When you first get your shiny new Windows 7 PC, typing anything into the Start Menu search box returns exactly what you want instantly—but what about once you’ve built up loads of files? It tends to get really slow, but here’s how to fix it.
Virtually all linux distributions include sendmail as the default MTA. Which is okay – it has been around for a long time, is stable and it works great (although the postfix afficionados might disagree!). But it has nothing built in for spam control which is good; it was not designed for that. So you’ve installed spamassassin and it works good but you still are getting unflagged spam emails through. Perhaps you need to try greylisting.
When you’re running production servers, the one thing you don’t want to do is upgrade the kernel every time a new update comes out. Why? Because that’s the only Linux update operation that requires a reboot once it’s done—and in a production environment you often can’t have downtime.
If you’ve worked in the admin world for any length of time, you’ve probably run into an instance where you needed to change the hostnames on your server to match some corporate naming standard, but you can’t have downtime either. So how do you change the hostname without rebooting?
So you’re about to setup your new Windows 7 PC into your Homegroup when you realized that you have no idea what the password is. How do you find it? It’s actually pretty simple, if you know where to look.
Inbox overflowing? Sometimes it helps to show only the unread email messages, so you can more quickly scan through the list and clean out your inbox. The select Unread feature in Gmail just checks the boxes next to the unread messages, but here’s how to show only unread.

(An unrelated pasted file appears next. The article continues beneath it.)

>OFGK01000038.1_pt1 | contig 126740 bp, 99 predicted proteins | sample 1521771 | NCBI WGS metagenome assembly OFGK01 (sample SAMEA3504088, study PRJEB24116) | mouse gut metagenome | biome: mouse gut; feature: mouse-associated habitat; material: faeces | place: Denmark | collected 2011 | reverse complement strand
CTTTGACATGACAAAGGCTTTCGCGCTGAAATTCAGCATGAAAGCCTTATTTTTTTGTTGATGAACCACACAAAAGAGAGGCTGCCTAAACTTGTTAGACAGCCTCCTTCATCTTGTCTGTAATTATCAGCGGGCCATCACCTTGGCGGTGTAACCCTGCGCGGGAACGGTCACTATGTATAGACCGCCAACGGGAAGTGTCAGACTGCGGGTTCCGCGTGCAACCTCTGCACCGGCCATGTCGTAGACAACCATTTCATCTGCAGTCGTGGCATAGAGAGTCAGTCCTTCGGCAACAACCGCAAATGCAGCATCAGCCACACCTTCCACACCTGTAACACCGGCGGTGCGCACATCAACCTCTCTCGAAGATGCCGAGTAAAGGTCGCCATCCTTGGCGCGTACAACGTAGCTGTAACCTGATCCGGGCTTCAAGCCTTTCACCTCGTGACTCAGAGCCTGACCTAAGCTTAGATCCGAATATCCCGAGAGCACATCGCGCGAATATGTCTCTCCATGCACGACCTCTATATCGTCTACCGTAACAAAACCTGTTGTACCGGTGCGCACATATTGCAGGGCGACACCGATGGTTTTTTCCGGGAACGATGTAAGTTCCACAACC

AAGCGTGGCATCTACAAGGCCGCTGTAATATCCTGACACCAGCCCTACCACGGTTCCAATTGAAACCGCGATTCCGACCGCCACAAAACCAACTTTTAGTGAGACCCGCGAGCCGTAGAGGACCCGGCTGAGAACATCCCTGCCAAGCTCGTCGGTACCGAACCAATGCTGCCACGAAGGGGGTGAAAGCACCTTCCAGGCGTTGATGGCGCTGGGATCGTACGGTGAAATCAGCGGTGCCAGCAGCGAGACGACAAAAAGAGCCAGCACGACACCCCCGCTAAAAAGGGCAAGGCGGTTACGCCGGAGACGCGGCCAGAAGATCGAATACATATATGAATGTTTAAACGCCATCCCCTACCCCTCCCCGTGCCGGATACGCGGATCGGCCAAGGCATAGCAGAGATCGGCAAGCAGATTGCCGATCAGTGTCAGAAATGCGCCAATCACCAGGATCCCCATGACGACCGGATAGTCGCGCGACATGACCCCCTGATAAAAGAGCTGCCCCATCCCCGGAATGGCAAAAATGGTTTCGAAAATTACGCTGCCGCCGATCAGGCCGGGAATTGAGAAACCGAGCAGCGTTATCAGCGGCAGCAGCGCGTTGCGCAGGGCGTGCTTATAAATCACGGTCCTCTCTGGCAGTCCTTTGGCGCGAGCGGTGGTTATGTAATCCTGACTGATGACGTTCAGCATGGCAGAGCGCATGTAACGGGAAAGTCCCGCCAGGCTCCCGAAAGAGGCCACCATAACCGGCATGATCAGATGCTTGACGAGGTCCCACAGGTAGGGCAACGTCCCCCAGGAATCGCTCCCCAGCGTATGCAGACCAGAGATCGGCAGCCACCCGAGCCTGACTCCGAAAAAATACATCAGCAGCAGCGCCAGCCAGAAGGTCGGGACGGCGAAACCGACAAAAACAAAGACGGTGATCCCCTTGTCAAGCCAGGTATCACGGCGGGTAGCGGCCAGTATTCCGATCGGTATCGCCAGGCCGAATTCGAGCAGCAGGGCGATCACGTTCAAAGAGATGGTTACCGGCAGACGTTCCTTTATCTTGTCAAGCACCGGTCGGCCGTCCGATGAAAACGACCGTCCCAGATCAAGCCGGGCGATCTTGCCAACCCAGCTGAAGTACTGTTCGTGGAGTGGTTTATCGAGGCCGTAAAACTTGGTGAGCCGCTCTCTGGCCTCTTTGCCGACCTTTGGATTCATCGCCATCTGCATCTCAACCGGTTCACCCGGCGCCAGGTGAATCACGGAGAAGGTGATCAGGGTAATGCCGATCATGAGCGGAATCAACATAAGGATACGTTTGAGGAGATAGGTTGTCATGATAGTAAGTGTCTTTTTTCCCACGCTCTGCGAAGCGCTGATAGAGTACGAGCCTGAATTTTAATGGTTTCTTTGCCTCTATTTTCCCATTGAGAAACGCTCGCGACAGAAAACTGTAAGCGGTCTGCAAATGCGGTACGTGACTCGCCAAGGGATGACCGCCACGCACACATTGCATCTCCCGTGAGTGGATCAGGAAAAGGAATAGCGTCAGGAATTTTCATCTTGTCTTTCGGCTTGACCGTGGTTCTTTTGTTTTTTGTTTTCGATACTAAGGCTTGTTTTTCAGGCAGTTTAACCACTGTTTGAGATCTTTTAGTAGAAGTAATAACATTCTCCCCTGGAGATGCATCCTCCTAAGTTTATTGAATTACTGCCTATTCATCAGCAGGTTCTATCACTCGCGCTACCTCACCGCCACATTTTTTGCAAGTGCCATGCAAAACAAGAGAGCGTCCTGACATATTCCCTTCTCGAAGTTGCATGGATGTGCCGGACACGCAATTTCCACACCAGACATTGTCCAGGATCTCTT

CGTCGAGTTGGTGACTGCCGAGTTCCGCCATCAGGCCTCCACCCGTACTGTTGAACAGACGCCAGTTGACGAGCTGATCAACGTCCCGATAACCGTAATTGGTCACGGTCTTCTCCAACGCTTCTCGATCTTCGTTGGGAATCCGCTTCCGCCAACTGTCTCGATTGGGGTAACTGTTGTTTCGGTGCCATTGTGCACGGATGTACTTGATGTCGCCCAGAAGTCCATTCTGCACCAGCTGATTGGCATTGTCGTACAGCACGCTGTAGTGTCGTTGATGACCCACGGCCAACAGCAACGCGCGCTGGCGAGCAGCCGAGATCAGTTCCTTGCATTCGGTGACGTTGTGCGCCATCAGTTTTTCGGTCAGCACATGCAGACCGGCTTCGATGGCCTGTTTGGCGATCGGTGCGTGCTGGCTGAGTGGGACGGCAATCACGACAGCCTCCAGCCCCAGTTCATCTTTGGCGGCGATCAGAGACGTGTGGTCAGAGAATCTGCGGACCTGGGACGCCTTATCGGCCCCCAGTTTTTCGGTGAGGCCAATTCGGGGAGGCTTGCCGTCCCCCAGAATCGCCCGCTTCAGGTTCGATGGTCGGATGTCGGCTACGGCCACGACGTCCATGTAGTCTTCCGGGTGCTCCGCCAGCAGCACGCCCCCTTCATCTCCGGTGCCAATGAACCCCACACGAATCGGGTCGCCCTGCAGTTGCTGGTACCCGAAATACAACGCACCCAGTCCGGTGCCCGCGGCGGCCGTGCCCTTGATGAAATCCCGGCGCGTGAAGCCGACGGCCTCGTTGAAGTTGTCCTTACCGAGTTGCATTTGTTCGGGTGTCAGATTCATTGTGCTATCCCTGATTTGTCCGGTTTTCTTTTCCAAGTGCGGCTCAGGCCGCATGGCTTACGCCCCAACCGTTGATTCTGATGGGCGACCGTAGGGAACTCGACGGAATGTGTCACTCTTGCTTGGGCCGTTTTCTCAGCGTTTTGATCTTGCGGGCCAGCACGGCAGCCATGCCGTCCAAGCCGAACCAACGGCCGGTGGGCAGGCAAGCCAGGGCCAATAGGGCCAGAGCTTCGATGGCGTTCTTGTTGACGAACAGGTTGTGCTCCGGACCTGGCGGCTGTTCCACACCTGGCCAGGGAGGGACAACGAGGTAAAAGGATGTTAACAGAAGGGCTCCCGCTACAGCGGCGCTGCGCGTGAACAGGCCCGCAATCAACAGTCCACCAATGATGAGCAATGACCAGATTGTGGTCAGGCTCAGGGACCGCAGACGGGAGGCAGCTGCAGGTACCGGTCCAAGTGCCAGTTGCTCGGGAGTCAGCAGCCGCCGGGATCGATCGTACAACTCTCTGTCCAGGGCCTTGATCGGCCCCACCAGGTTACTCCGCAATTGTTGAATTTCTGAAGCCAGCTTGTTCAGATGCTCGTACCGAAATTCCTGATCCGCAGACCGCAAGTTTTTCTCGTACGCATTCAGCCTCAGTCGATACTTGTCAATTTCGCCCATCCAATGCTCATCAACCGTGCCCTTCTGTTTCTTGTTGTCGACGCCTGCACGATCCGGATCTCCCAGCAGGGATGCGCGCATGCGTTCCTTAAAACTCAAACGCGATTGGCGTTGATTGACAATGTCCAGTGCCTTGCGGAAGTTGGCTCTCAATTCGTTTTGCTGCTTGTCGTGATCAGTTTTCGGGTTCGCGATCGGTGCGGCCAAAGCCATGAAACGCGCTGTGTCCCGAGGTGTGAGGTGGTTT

If you’re using a real Linux shell, you can usually scroll up from the keyboard, but sadly that’s not an option in the Windows command shell world. Naturally, we can fix this up with a little AutoHotkey magic.
If you have been an admin for any length of time, you have certainly discovered situations where a server spikes in CPU use or memory utilization and/or load levels. Running `top` won’t always give you the answer, either. So how do you find those sneaky processes that are chewing up your system resources to be able to kill ’em?
Linux distributions like Ubuntu open the main menu with Alt+F1 instead of the Windows key that most new Linux users would be expecting, but it used to be simple to change the shortcut key. Since Ubuntu 9.10 the process isn’t so obvious, but we’ve got the instructions for you.
We’ve already shown you how to customize shortcut keys in any Linux application, but for today’s lesson we’ll take it a step beyond—and assign a shortcut key that switches an open application to be the currently focused window.
Ever wanted to customize your Windows 7 logon screen? Here’s a simple utility that can do that, and it also has a bunch of other tweaks built in.